A mother and her daughter approach the counseling booth at ABC Pharmacy. The mother is frantically waving a home drug-testing kit.
The mother explains to the pharmacist that she bought the test that morning and insisted that her daughter use the test. Her daughter's best friend had just been expelled from school for possession of illegal drugs. She wanted to make sure her daughter was not using drugs, too.
As she shows the test to the pharmacist, the mother starts to cry because the test was positive for amphetamines. The daughter begins insisting that she does not use drugs and that the test must be wrong. The mother wants the pharmacist to inform her daughter that these tests are accurate.
In an attempt to sort out the situation, the pharmacist asks if the daughter takes any prescription or OTC medications. The daughter says she takes ibuprofen for menstrual cramps and pseudoephedrine and loratadine for seasonal allergies.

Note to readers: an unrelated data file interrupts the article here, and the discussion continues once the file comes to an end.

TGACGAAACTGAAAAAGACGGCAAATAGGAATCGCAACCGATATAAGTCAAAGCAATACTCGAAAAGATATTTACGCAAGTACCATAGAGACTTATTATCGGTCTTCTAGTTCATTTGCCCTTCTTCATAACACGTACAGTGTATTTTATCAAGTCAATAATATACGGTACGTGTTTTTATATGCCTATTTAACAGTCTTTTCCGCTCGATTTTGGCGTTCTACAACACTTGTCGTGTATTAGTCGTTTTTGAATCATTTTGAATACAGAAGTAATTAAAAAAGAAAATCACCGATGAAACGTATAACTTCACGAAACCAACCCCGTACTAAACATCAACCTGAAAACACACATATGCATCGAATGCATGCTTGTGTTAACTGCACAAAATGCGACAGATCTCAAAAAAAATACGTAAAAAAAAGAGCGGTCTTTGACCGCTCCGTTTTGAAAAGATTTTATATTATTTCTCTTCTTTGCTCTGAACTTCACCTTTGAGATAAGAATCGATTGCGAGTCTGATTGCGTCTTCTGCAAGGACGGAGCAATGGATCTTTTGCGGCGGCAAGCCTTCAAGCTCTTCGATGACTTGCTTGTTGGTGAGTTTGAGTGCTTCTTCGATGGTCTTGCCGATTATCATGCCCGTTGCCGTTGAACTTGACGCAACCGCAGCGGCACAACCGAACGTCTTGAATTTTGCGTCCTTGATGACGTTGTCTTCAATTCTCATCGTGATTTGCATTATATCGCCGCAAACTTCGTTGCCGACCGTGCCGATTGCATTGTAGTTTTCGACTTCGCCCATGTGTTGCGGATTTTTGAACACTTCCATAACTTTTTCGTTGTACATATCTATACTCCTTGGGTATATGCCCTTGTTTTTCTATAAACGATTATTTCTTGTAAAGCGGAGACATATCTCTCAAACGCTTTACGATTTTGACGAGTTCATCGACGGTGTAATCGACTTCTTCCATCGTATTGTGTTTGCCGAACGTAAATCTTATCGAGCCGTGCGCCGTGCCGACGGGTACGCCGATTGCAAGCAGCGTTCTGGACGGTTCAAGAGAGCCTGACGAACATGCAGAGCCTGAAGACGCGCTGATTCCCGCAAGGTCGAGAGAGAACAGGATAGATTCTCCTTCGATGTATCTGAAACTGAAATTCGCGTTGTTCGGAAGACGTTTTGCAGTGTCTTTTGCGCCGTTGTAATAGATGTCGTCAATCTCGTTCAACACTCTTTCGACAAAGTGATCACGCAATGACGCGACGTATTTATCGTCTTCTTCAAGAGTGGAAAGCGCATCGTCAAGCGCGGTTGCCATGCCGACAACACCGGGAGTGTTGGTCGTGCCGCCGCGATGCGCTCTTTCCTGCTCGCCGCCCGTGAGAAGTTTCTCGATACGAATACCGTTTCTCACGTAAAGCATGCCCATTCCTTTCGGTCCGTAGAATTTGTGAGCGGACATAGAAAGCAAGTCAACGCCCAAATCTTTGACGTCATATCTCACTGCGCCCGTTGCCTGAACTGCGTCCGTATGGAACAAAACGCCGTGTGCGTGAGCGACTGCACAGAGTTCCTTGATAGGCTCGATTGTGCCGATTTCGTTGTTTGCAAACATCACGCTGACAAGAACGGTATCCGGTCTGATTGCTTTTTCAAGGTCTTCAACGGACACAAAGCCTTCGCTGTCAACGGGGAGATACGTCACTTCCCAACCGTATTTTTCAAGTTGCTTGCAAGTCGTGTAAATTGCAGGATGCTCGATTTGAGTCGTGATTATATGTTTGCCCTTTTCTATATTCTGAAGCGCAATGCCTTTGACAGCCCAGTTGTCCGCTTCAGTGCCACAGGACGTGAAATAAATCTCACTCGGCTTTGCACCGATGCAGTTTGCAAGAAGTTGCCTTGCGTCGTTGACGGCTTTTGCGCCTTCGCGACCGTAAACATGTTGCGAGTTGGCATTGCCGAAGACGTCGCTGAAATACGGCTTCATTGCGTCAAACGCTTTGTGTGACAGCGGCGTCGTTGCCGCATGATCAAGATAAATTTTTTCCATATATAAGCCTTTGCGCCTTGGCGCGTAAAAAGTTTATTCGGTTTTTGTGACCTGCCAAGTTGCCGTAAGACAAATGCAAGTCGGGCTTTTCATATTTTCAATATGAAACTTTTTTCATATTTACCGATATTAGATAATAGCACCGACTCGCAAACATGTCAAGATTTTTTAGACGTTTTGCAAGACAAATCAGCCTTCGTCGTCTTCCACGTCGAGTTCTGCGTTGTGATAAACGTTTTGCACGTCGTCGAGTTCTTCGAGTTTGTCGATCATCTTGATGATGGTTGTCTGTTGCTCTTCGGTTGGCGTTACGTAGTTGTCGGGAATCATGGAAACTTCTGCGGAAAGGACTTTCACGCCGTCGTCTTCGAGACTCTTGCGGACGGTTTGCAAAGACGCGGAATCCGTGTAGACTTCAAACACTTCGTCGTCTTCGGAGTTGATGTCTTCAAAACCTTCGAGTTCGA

What information about "false positives" can the pharmacist provide considering the daughter's medications?
Dr. Schlesselman is a clinical pharmacist based in Niantic, Conn.
Although the annual HIV diagnosis rate between 2010 and 2014 decreased for black individuals by 16.2%, blacks remain disproportionately affected by HIV/AIDS.
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